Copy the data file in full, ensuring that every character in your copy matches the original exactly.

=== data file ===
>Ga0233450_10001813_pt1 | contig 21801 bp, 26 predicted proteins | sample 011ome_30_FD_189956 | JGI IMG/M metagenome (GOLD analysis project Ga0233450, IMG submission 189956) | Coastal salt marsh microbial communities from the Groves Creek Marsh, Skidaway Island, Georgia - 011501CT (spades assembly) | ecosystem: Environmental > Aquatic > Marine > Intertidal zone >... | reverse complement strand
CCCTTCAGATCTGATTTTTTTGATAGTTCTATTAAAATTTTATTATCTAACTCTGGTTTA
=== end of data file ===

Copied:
>Ga0233450_10001813_pt1 | contig 21801 bp, 26 predicted proteins | sample 011ome_30_FD_189956 | JGI IMG/M metagenome (GOLD analysis project Ga0233450, IMG submission 189956) | Coastal salt marsh microbial communities from the Groves Creek Marsh, Skidaway Island, Georgia - 011501CT (spades assembly) | ecosystem: Environmental > Aquatic > Marine > Intertidal zone >... | reverse complement strand
CCCTTCAGATCTGATTTTTTTGATAGTTCTATTAAAATTTTATTATCTAACTCTGGTTTA